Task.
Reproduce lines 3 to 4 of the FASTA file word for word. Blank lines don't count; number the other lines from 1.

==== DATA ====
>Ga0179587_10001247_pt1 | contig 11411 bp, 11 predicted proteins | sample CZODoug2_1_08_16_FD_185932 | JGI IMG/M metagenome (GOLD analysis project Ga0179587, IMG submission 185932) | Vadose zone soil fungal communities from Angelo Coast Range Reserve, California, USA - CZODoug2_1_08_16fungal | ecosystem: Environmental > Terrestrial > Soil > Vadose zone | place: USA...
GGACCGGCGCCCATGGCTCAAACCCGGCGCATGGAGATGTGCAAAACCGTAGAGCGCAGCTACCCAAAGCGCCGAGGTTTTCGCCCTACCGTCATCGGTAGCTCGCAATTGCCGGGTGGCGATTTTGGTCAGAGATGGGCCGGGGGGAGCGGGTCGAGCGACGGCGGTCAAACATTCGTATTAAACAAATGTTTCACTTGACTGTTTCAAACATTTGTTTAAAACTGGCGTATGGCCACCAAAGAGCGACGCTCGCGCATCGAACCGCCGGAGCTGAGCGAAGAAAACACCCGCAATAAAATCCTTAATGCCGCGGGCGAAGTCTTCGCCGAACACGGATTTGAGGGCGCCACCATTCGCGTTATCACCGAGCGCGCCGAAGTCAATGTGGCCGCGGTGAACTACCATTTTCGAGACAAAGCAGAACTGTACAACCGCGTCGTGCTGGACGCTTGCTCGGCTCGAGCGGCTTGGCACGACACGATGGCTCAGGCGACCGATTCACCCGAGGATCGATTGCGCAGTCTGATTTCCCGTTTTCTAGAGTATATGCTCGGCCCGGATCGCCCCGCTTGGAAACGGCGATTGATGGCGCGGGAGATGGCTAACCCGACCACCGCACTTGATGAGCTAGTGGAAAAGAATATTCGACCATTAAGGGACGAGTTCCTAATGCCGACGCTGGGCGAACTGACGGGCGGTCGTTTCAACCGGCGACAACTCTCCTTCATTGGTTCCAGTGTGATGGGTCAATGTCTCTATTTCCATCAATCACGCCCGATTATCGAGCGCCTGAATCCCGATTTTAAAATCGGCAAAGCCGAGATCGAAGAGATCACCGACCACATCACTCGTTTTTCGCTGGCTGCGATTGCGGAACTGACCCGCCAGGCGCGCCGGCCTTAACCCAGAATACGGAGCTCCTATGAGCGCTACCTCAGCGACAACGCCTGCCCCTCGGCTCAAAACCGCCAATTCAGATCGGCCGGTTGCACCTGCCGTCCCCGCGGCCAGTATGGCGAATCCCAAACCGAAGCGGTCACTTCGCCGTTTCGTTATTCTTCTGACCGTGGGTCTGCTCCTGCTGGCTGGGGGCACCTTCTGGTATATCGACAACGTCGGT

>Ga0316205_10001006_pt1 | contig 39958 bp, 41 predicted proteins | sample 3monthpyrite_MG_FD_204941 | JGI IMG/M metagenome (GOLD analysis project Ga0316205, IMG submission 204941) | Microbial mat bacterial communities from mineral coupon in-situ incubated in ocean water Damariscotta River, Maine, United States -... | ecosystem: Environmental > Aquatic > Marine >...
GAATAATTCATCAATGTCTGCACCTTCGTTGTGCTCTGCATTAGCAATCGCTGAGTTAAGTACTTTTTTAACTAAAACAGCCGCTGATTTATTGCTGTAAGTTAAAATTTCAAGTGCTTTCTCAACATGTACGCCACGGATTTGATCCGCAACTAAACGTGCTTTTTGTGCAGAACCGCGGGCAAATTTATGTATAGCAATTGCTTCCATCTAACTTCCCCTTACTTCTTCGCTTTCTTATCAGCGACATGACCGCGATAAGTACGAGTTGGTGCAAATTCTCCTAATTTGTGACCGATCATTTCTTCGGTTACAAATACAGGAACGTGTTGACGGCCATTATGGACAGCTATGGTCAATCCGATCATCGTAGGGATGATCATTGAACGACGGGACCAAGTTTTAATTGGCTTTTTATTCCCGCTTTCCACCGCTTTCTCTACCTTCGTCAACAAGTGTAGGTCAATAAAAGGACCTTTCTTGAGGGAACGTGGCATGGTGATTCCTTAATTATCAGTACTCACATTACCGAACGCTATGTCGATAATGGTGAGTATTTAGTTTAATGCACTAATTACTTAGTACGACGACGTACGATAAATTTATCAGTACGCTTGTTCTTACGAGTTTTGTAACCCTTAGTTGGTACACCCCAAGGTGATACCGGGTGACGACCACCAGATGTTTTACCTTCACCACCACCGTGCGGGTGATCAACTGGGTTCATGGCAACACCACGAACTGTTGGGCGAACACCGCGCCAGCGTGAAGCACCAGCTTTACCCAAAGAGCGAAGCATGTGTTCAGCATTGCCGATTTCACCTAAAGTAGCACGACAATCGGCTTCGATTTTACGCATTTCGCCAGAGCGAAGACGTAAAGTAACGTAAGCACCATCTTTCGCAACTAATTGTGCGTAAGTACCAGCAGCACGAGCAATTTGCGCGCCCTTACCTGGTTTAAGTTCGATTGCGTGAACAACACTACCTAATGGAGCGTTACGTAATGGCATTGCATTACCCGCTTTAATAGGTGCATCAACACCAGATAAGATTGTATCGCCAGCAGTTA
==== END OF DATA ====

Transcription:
>Ga0316205_10001006_pt1 | contig 39958 bp, 41 predicted proteins | sample 3monthpyrite_MG_FD_204941 | JGI IMG/M metagenome (GOLD analysis project Ga0316205, IMG submission 204941) | Microbial mat bacterial communities from mineral coupon in-situ incubated in ocean water Damariscotta River, Maine, United States -... | ecosystem: Environmental > Aquatic > Marine >...
GAATAATTCATCAATGTCTGCACCTTCGTTGTGCTCTGCATTAGCAATCGCTGAGTTAAGTACTTTTTTAACTAAAACAGCCGCTGATTTATTGCTGTAAGTTAAAATTTCAAGTGCTTTCTCAACATGTACGCCACGGATTTGATCCGCAACTAAACGTGCTTTTTGTGCAGAACCGCGGGCAAATTTATGTATAGCAATTGCTTCCATCTAACTTCCCCTTACTTCTTCGCTTTCTTATCAGCGACATGACCGCGATAAGTACGAGTTGGTGCAAATTCTCCTAATTTGTGACCGATCATTTCTTCGGTTACAAATACAGGAACGTGTTGACGGCCATTATGGACAGCTATGGTCAATCCGATCATCGTAGGGATGATCATTGAACGACGGGACCAAGTTTTAATTGGCTTTTTATTCCCGCTTTCCACCGCTTTCTCTACCTTCGTCAACAAGTGTAGGTCAATAAAAGGACCTTTCTTGAGGGAACGTGGCATGGTGATTCCTTAATTATCAGTACTCACATTACCGAACGCTATGTCGATAATGGTGAGTATTTAGTTTAATGCACTAATTACTTAGTACGACGACGTACGATAAATTTATCAGTACGCTTGTTCTTACGAGTTTTGTAACCCTTAGTTGGTACACCCCAAGGTGATACCGGGTGACGACCACCAGATGTTTTACCTTCACCACCACCGTGCGGGTGATCAACTGGGTTCATGGCAACACCACGAACTGTTGGGCGAACACCGCGCCAGCGTGAAGCACCAGCTTTACCCAAAGAGCGAAGCATGTGTTCAGCATTGCCGATTTCACCTAAAGTAGCACGACAATCGGCTTCGATTTTACGCATTTCGCCAGAGCGAAGACGTAAAGTAACGTAAGCACCATCTTTCGCAACTAATTGTGCGTAAGTACCAGCAGCACGAGCAATTTGCGCGCCCTTACCTGGTTTAAGTTCGATTGCGTGAACAACACTACCTAATGGAGCGTTACGTAATGGCATTGCATTACCCGCTTTAATAGGTGCATCAACACCAGATAAGATTGTATCGCCAGCAGTTA